Once the jury concluded, based in part on this physical evidence, that Oliver was lying when he denied assaulting F.W. or keeping her in his home, it also was entitled to disbelieve his claim that their sexual activity was consensual. Although the phone records might have tended to show that events did not transpire exactly as F.W. had claimed—i.e., that she may have been in contact with him more than she admitted, or that Oliver left the home at some point during the time she was staying at his house—they did not refute the core claims at issue: that Oliver had assaulted and raped F.W. and, for at least some period of time, held F.W. against her will. See Crapps v. State, 329 Ga.App. 820, 827(3)(a), 766 S.E.2d 178 (2014) (no prejudice given that phone records that allegedly showed victim repeatedly phoned defendant prior to the incident would not refute evidence showing that defendant harassed and intimidated victim on the evening in question). Any deficient performance by counsel in failing to obtain or present Oliver's phone records did not prejudice the defense to the extent required to merit reversal.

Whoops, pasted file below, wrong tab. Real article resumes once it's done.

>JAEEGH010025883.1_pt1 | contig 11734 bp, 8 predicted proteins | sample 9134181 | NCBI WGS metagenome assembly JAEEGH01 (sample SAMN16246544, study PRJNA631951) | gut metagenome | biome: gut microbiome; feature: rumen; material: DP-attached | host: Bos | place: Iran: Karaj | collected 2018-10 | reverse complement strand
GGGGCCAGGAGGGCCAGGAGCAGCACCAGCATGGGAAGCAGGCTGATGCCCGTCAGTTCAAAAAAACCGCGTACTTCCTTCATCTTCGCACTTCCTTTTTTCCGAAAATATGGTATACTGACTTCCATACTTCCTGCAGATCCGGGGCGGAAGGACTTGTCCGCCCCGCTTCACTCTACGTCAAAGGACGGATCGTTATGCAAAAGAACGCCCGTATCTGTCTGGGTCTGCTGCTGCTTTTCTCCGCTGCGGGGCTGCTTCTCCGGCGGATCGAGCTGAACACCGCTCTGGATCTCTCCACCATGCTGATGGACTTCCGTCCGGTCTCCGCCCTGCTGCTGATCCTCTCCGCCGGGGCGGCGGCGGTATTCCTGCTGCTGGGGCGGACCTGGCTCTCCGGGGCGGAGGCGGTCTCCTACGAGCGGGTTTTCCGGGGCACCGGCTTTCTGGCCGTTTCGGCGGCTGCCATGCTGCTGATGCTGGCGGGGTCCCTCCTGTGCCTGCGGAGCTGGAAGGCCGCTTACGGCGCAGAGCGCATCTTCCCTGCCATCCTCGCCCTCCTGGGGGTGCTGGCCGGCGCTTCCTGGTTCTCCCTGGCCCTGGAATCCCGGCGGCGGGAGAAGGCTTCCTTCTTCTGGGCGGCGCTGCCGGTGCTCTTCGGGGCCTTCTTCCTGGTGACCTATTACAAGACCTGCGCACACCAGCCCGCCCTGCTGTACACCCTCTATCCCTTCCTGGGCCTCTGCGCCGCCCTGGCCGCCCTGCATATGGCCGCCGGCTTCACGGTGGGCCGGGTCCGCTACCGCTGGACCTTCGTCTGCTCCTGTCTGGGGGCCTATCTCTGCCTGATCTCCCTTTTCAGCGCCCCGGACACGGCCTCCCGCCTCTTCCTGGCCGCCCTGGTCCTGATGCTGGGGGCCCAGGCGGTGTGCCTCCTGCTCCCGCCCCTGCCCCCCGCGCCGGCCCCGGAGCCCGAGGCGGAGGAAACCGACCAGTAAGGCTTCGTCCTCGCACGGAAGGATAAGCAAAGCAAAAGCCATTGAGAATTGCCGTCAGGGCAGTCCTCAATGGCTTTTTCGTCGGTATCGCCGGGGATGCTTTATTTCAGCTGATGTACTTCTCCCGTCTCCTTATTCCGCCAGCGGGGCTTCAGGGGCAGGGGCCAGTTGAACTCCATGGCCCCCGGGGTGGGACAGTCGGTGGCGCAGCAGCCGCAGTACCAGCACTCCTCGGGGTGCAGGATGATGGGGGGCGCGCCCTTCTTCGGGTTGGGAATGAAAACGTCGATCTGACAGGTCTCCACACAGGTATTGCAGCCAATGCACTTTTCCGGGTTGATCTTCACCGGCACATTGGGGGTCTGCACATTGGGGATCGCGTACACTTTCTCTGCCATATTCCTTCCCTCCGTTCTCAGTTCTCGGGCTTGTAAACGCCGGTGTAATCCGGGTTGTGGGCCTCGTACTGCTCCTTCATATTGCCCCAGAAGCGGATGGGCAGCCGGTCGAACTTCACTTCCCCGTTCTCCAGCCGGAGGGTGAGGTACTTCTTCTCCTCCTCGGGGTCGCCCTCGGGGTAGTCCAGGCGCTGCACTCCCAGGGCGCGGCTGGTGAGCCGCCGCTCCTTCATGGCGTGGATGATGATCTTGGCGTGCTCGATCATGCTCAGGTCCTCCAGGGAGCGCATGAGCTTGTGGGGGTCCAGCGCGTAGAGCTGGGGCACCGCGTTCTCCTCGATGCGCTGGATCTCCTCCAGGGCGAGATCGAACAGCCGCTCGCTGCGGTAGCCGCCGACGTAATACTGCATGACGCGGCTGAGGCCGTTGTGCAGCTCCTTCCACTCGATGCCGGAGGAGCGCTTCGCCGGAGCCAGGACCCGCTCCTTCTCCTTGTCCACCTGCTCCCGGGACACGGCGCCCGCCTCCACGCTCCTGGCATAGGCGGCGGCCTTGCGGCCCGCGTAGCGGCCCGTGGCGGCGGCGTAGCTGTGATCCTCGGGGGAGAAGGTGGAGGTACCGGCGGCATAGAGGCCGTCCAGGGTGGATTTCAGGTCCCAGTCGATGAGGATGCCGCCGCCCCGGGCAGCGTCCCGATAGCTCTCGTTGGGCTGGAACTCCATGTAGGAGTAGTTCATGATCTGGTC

2. Oliver next argues that his trial counsel was ineffective when he opened the door to admission of the evidence of Oliver's earlier acquittal on similar charges involving a different victim. We disagree.